Yvonne Craig was born in Taylorville, Illinois, and was raised in Columbus, Ohio. In 1951, her family moved the Oak Cliff neighborhood in Dallas, Texas, where she attended WH Adamson High School and then Sunset High School, from which she did not technically graduate due to the lack of “a single PE credit”. After being discovered by Alexandra Danilova, a world-renowned ballerina and instructor, Craig joined the Ballet Russe de Monte Carlo as its youngest corps de ballet member. This training came in handy as she was able to perform stunts while playing Batgirl. She left the ballet company in 1957 “over a disagreement on casting changes” and moved to Los Angeles in the hopes of continuing her dancing career but found herself cast in movies. She eventually moved into acting. In 1958 she appeared in an episode (“The Case of the Lazy Lover”) of the TV series Perry Mason alongside Neil Hamilton, who played her stepfather (coincidentally, Hamilton who would go on to play Gotham City police Commissioner James Gordon, Batgirl’s father, in Batman). In 1959 she appeared in three films—The Young Land, The Gene Krupa Story, and Gidget—and also guest-starred in TV series Mr. Lucky as Beverly Mills in the 1959 episode “Little Miss Wow”. In 1960, she appeared with Bing Crosby in High Time. In 1961, she appeared in Seven Women from Hell alongside Cesar Romero, who would later play the Joker in Batman. Craig starred in roles with Elvis Presley in two films: It Happened at the World’s Fair (1963) and Kissin’ Cousins (1964). She also starred in the 1966 cult sci-fi film Mars Needs Women and appeared in In Like Flint (1967) as a Russian ballet dancer opposite James Coburn.
In the 1960s, she moved to television, appearing in several shows, including The Barbara Stanwyck Show, Death Valley Days, Hennesey, and My Three Sons. Craig appeared five times on The Many Loves of Dobie Gillis, portraying five separate girlfriends for the titular character between 1959 and 1962. In 1969 Craig appeared on Star Trek as Marta, a green-skinned Orion slave girl who wanted to kill Captain Kirk in a Season 3 episode called “Whom Gods Destroy”. In a 1965 episode of The Man from U.N.C.L.E. (“The Brain-Killer Affair”), she helps solve the mystery of a brain-endangering poison. In 1966, she appeared as an U.N.C.L.E. employee in a theatrical film, One Spy Too Many (expanded from an episode from Season Two called “The Alexander the Greater Affair”). In a 1966 episode of The Wild Wild West (“The Night of the Grand Emir”), she played an assassin who performs an exotic Arabian dance. She also played a nurse in the U.S. Navy with exotic Arabian dance skills in an episode of McHale’s Navy (“Pumpkin Takes Over”, 1965). She appeared in an episode of The Big Valley with Lee Majors and Barbara Stanwyck. In a 1968 episode of The Ghost & Mrs. Muir (“Haunted Honeymoon”), she played a bride-to-be stranded overnight at Gull Cottage. In a 1970 episode of Land of the Giants (“Wild Journey”), she played one-half of a humanoid, time-observing duo (alongside Bruce Dern) who chase two of the Earth castaways (series stars Gary Conway and Don Marshall) into the past, ultimately forcing them to relive the flight that sent them to the giants’ planet.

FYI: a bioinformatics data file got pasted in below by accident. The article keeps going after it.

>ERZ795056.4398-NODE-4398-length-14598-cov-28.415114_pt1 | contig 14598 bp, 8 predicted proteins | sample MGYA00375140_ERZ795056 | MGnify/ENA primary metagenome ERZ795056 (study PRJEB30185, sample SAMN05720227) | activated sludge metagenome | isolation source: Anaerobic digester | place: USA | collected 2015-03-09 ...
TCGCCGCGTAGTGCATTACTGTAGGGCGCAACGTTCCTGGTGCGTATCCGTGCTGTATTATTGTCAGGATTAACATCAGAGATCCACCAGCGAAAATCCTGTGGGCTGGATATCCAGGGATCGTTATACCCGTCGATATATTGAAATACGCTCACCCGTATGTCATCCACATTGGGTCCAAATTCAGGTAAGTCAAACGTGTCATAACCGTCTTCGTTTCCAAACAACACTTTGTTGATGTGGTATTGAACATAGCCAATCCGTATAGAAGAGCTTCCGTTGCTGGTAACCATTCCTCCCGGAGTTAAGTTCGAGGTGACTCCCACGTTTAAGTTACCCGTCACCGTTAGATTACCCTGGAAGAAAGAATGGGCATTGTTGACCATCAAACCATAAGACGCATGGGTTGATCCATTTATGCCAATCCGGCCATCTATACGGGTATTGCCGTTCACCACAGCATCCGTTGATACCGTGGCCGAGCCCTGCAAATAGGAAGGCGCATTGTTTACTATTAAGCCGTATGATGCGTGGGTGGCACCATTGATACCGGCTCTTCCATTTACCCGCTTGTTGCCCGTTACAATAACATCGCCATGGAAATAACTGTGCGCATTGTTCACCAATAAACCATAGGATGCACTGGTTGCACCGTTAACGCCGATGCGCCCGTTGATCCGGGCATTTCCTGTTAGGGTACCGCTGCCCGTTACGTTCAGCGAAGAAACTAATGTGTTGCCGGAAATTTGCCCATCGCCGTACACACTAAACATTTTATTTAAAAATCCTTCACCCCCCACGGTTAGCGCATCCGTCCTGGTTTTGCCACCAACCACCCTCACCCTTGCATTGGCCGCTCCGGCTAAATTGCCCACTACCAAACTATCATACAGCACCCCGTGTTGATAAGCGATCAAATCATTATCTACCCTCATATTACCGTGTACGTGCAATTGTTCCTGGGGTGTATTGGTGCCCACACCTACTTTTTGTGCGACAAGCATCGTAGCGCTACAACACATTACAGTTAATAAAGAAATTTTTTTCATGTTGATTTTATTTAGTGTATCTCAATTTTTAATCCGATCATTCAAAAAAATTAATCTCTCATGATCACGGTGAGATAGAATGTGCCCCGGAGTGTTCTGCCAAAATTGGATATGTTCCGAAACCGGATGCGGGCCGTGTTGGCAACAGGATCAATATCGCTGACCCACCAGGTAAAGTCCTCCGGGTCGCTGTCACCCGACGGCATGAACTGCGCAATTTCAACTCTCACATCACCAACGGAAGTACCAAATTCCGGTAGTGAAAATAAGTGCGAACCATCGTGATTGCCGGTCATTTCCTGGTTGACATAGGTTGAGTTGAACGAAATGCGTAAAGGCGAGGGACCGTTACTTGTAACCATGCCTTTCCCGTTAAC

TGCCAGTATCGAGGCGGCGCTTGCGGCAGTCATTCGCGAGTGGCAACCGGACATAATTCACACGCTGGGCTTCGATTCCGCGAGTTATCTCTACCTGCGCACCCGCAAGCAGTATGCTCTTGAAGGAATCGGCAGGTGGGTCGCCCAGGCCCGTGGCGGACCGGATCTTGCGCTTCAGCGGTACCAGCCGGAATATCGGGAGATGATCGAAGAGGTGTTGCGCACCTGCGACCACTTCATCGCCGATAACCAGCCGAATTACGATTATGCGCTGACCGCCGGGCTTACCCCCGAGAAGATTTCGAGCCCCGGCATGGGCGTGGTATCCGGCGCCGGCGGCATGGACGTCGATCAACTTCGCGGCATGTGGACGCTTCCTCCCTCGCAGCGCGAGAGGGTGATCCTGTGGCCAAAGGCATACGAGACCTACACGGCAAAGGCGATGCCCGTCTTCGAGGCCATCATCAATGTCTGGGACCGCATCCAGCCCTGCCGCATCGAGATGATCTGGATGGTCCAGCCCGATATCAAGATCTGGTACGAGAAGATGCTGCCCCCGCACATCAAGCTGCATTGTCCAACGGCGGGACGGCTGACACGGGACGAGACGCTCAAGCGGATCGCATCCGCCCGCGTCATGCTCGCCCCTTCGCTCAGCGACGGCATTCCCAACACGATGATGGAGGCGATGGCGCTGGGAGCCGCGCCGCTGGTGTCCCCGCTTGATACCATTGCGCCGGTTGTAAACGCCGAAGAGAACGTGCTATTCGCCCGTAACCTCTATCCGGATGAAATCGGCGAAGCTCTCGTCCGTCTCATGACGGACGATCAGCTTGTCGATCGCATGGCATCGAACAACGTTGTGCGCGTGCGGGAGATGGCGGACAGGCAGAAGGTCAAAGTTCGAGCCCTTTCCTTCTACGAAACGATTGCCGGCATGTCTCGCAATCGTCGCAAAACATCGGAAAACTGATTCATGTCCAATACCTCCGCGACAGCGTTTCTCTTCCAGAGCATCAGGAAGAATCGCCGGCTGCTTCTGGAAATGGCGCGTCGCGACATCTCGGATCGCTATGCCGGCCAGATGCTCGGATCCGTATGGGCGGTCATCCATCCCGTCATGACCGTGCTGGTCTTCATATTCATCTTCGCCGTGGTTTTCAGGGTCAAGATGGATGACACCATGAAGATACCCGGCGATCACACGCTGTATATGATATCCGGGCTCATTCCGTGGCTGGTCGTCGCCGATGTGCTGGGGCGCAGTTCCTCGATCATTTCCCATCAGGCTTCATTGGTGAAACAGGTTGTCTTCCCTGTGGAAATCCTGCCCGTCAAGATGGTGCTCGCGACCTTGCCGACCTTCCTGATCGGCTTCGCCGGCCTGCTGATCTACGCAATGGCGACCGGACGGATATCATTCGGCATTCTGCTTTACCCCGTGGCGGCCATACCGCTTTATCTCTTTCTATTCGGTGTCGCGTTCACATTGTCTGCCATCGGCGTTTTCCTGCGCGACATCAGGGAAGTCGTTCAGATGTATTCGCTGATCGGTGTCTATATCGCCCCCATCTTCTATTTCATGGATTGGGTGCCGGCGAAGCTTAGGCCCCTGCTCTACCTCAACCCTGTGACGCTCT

In September 1967, Craig acted her highest-profile role—as Batgirl—for the third and last season of the 1960s ABC TV series Batman. As Batgirl she wore a purple and yellow outfit and rode a “purple motorcycle with white lace trim”, whereas as her alter ego Barbara Gordon she played the librarian daughter of Commissioner Gordon. The New York Times praised her for “add[ing] a scrappy girl-power element” to a TV series it described as “campy”. Craig reportedly felt some connection to the character and complained to DC Comics after Barbara Gordon was shot and paralyzed by the Joker in the 1988 graphic novel Batman: The Killing Joke. After Batman, Craig continued to act sporadically in movies and television. Notably, she appeared in guest roles in Love, American Style (the first episode), Kentucky Jones,The Big Valley, It Takes a Thief, The Mod Squad, Kojak and Emergency!. From 1969 to 1972, she appeared in four episodes of the comedy series Love, American Style. In 1973 she appeared in a season 1 episode of Kojak called “Dark Sunday” and in 1977 made a guest appearance in The Six Million Dollar Man. She also made appearances as herself on some celebrity editions of Family Feud (1976-1985 version). When her Hollywood career ended, she ventured into private business. She was briefly a co-producer of industrial shows, before starting a new career as a real estate broker. From 2009 to 2011, she voiced “Grandma” on the animated children’s show Olivia. Craig published an autobiography called From Ballet to the Batcave and Beyond in 2000. She appeared in the documentary film Ballets Russes. Craig died at her home in Pacific Palisades, Los Angeles, on August 17, 2015, aged 78, from metastatic breast cancer that had spread to her liver. She is survived by her husband, Kenneth Aldrich, as well as by her sister, Meridel Carson. Her family requested that well-wishers wanting to send flowers or other gifts instead make donations to the Angeles Clinic and Research Institute, a nonprofit dedicated to cancer treatment, research, and advocacy.
- May, 16, 1937
- Taylorville, Illinois
- August, 17, 2015
- Pacific Palisades, California
Cause of Death
- breast cancer